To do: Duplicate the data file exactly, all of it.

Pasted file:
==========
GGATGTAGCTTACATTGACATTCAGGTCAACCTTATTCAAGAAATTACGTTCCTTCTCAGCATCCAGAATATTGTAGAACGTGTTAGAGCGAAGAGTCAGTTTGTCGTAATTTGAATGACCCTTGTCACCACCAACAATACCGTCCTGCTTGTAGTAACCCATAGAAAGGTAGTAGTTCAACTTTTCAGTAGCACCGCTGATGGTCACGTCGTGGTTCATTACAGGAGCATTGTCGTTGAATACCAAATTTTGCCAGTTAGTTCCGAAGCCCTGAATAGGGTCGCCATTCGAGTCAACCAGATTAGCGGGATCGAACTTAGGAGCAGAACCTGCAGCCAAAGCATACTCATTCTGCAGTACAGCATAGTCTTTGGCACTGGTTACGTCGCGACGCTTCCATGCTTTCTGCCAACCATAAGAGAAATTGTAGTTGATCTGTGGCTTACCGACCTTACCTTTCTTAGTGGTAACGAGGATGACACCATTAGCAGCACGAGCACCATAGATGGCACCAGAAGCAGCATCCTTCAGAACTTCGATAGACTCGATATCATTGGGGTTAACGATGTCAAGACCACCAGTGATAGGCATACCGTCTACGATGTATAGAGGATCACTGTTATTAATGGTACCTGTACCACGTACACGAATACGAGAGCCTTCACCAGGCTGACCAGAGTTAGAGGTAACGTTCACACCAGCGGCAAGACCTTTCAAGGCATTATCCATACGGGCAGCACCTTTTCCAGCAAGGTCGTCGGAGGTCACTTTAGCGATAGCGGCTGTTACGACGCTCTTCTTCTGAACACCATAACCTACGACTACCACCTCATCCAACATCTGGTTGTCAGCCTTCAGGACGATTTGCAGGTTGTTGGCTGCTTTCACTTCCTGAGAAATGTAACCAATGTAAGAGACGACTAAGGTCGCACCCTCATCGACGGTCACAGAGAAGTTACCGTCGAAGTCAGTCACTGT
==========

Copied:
GGATGTAGCTTACATTGACATTCAGGTCAACCTTATTCAAGAAATTACGTTCCTTCTCAGCATCCAGAATATTGTAGAACGTGTTAGAGCGAAGAGTCAGTTTGTCGTAATTTGAATGACCCTTGTCACCACCAACAATACCGTCCTGCTTGTAGTAACCCATAGAAAGGTAGTAGTTCAACTTTTCAGTAGCACCGCTGATGGTCACGTCGTGGTTCATTACAGGAGCATTGTCGTTGAATACCAAATTTTGCCAGTTAGTTCCGAAGCCCTGAATAGGGTCGCCATTCGAGTCAACCAGATTAGCGGGATCGAACTTAGGAGCAGAACCTGCAGCCAAAGCATACTCATTCTGCAGTACAGCATAGTCTTTGGCACTGGTTACGTCGCGACGCTTCCATGCTTTCTGCCAACCATAAGAGAAATTGTAGTTGATCTGTGGCTTACCGACCTTACCTTTCTTAGTGGTAACGAGGATGACACCATTAGCAGCACGAGCACCATAGATGGCACCAGAAGCAGCATCCTTCAGAACTTCGATAGACTCGATATCATTGGGGTTAACGATGTCAAGACCACCAGTGATAGGCATACCGTCTACGATGTATAGAGGATCACTGTTATTAATGGTACCTGTACCACGTACACGAATACGAGAGCCTTCACCAGGCTGACCAGAGTTAGAGGTAACGTTCACACCAGCGGCAAGACCTTTCAAGGCATTATCCATACGGGCAGCACCTTTTCCAGCAAGGTCGTCGGAGGTCACTTTAGCGATAGCGGCTGTTACGACGCTCTTCTTCTGAACACCATAACCTACGACTACCACCTCATCCAACATCTGGTTGTCAGCCTTCAGGACGATTTGCAGGTTGTTGGCTGCTTTCACTTCCTGAGAAATGTAACCAATGTAAGAGACGACTAAGGTCGCACCCTCATCGACGGTCACAGAGAAGTTACCGTCGAAGTCAGTCACTGT